What is a defined benefit plan
IAS 19: Employee Benefits
IAS 19 regulates all forms of consideration by a company in exchange for services rendered by employees as well as the accounting and disclosure requirements for such services. The principle underlying all the requirements of this standard is to record the cost of providing employee benefits in the period in which they are earned by the employee and not when they are paid or due.
Scope [edit | Edit source]
IAS 19 (along with other types of employee benefits) applies to the following issues:
- Wages and salaries
- Paid absence (paid vacation or sick pay)
- Profit Sharing Plans
- Health and life insurance during the employment relationship
- Housing benefit
- Free or discounted goods or services given to employees
- Pension benefits
- Post-employment health and life insurance
- Special leave after long service and other benefits for long service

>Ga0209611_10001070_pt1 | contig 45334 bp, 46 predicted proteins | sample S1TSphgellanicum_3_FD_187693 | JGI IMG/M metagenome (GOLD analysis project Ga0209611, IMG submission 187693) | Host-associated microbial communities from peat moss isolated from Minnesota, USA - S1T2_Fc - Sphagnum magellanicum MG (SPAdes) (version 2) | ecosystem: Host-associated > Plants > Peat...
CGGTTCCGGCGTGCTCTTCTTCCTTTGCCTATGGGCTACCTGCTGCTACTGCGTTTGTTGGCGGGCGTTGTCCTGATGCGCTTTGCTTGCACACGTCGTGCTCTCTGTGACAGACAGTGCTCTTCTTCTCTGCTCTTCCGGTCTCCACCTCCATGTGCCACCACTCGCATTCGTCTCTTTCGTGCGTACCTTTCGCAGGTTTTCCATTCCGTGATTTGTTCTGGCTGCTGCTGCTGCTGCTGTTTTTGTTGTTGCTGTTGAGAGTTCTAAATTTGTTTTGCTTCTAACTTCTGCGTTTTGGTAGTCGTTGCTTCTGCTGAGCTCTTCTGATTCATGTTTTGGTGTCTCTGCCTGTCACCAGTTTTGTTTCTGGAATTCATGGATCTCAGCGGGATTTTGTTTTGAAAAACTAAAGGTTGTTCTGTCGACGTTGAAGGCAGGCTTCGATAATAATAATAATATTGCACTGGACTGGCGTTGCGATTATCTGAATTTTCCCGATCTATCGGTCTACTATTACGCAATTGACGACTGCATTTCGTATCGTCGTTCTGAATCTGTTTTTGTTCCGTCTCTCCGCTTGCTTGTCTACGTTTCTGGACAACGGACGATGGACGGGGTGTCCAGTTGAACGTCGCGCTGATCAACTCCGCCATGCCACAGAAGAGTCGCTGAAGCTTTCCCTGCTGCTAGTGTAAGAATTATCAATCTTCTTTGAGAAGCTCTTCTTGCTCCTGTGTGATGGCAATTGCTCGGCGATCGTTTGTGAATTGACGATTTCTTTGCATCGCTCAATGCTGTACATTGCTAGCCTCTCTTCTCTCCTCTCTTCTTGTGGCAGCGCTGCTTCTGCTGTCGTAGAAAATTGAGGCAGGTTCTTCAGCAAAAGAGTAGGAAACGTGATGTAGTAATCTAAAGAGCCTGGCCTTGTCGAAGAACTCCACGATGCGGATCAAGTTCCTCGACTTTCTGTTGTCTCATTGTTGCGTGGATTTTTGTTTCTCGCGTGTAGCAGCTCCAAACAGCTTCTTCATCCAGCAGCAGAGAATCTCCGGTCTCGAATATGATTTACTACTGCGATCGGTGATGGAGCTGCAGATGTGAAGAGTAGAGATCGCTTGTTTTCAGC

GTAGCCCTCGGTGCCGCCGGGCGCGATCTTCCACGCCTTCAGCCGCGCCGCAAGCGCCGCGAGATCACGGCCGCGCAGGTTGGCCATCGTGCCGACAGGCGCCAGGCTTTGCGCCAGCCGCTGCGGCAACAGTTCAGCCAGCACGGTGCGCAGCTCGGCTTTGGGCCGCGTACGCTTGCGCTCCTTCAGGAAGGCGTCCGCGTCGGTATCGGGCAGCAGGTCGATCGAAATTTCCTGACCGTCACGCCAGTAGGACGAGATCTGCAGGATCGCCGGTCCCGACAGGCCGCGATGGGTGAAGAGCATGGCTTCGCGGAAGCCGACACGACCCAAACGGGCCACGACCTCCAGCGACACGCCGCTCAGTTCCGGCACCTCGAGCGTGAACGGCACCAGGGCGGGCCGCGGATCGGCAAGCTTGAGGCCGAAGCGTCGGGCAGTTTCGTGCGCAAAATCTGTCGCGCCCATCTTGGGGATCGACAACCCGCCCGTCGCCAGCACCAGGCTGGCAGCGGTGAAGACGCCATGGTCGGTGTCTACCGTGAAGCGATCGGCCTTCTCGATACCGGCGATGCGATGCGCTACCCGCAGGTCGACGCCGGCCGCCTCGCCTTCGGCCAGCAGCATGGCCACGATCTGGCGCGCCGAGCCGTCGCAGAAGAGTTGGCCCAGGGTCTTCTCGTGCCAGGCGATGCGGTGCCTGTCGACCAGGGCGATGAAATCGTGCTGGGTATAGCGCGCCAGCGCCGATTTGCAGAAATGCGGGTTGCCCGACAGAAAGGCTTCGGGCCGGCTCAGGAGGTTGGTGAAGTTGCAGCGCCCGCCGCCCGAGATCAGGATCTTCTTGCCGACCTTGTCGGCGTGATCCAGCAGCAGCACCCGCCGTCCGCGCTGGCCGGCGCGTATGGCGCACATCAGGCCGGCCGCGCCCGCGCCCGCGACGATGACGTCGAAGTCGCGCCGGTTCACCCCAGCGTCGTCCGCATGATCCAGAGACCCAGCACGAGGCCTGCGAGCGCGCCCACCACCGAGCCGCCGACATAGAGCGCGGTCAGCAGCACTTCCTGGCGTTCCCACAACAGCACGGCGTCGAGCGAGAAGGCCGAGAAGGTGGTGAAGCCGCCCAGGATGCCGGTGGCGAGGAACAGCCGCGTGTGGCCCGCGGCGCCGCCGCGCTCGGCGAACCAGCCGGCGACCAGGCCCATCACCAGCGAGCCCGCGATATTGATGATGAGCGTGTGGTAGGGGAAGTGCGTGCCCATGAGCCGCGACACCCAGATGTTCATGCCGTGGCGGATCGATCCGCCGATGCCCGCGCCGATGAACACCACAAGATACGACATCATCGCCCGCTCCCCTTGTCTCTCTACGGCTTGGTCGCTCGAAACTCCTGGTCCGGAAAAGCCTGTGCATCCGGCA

- Anniversary bonuses
- Compensation components due later, such as deferred salaries
- Termination benefits
Short-term employee benefits Edit source]
For short-term employee benefits (due within 12 months of the provision of the service, e.g. wages, paid vacation and sick pay, bonuses and monetary benefits such as medical care and accommodation), the undiscounted amount must be recorded in the period in which the service is provided by the employee , which is expected to be paid in exchange for the work performed [IAS 19.10]. The expected cost of short-term employee benefits in the form of compensated absences should be recognized if the work is performed by employees who increase their entitlements or, in the case of non-accumulating entitlements, at the time the absence occurs [IAS 19.11 ].
Profit-sharing plans and bonus payments [edit | Edit source]
The company only has to record the expected costs of a profit or profit-sharing plan if the company currently has a legal or constructive obligation due to a past event and the expected costs can be reliably estimated [IAS 19.17].